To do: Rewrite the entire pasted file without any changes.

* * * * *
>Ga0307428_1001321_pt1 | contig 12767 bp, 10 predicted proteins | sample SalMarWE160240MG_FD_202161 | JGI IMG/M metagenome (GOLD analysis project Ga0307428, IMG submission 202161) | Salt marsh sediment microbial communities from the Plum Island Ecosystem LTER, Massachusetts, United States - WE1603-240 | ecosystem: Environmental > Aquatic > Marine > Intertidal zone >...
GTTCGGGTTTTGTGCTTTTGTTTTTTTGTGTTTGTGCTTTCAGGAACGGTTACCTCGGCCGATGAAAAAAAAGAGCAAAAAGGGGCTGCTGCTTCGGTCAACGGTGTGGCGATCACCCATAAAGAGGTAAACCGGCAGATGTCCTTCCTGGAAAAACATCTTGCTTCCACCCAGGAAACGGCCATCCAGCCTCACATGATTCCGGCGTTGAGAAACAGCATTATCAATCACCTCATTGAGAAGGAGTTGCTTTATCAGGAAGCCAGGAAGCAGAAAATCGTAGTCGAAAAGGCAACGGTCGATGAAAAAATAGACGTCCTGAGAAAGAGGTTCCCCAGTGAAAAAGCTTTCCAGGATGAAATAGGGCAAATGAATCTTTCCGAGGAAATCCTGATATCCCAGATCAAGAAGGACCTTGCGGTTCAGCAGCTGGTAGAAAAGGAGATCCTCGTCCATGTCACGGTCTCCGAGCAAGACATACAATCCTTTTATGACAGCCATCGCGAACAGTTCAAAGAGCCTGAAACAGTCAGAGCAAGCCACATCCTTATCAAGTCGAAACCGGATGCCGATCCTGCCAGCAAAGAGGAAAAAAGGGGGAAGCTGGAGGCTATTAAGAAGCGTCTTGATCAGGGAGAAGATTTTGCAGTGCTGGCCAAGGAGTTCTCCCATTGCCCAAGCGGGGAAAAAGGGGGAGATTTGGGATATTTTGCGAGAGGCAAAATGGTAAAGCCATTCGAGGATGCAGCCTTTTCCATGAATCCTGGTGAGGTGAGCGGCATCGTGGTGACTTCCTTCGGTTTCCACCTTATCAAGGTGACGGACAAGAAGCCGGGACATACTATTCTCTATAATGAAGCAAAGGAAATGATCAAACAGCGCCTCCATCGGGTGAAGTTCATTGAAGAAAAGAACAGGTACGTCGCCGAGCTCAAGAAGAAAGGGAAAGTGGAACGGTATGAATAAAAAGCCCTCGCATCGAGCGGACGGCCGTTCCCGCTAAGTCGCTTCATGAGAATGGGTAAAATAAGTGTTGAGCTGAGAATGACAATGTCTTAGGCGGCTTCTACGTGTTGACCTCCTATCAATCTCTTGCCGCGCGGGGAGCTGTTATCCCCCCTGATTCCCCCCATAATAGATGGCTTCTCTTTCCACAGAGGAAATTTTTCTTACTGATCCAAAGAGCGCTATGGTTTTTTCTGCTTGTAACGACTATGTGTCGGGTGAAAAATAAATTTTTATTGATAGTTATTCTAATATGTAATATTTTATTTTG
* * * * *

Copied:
>Ga0307428_1001321_pt1 | contig 12767 bp, 10 predicted proteins | sample SalMarWE160240MG_FD_202161 | JGI IMG/M metagenome (GOLD analysis project Ga0307428, IMG submission 202161) | Salt marsh sediment microbial communities from the Plum Island Ecosystem LTER, Massachusetts, United States - WE1603-240 | ecosystem: Environmental > Aquatic > Marine > Intertidal zone >...
GTTCGGGTTTTGTGCTTTTGTTTTTTTGTGTTTGTGCTTTCAGGAACGGTTACCTCGGCCGATGAAAAAAAAGAGCAAAAAGGGGCTGCTGCTTCGGTCAACGGTGTGGCGATCACCCATAAAGAGGTAAACCGGCAGATGTCCTTCCTGGAAAAACATCTTGCTTCCACCCAGGAAACGGCCATCCAGCCTCACATGATTCCGGCGTTGAGAAACAGCATTATCAATCACCTCATTGAGAAGGAGTTGCTTTATCAGGAAGCCAGGAAGCAGAAAATCGTAGTCGAAAAGGCAACGGTCGATGAAAAAATAGACGTCCTGAGAAAGAGGTTCCCCAGTGAAAAAGCTTTCCAGGATGAAATAGGGCAAATGAATCTTTCCGAGGAAATCCTGATATCCCAGATCAAGAAGGACCTTGCGGTTCAGCAGCTGGTAGAAAAGGAGATCCTCGTCCATGTCACGGTCTCCGAGCAAGACATACAATCCTTTTATGACAGCCATCGCGAACAGTTCAAAGAGCCTGAAACAGTCAGAGCAAGCCACATCCTTATCAAGTCGAAACCGGATGCCGATCCTGCCAGCAAAGAGGAAAAAAGGGGGAAGCTGGAGGCTATTAAGAAGCGTCTTGATCAGGGAGAAGATTTTGCAGTGCTGGCCAAGGAGTTCTCCCATTGCCCAAGCGGGGAAAAAGGGGGAGATTTGGGATATTTTGCGAGAGGCAAAATGGTAAAGCCATTCGAGGATGCAGCCTTTTCCATGAATCCTGGTGAGGTGAGCGGCATCGTGGTGACTTCCTTCGGTTTCCACCTTATCAAGGTGACGGACAAGAAGCCGGGACATACTATTCTCTATAATGAAGCAAAGGAAATGATCAAACAGCGCCTCCATCGGGTGAAGTTCATTGAAGAAAAGAACAGGTACGTCGCCGAGCTCAAGAAGAAAGGGAAAGTGGAACGGTATGAATAAAAAGCCCTCGCATCGAGCGGACGGCCGTTCCCGCTAAGTCGCTTCATGAGAATGGGTAAAATAAGTGTTGAGCTGAGAATGACAATGTCTTAGGCGGCTTCTACGTGTTGACCTCCTATCAATCTCTTGCCGCGCGGGGAGCTGTTATCCCCCCTGATTCCCCCCATAATAGATGGCTTCTCTTTCCACAGAGGAAATTTTTCTTACTGATCCAAAGAGCGCTATGGTTTTTTCTGCTTGTAACGACTATGTGTCGGGTGAAAAATAAATTTTTATTGATAGTTATTCTAATATGTAATATTTTATTTTG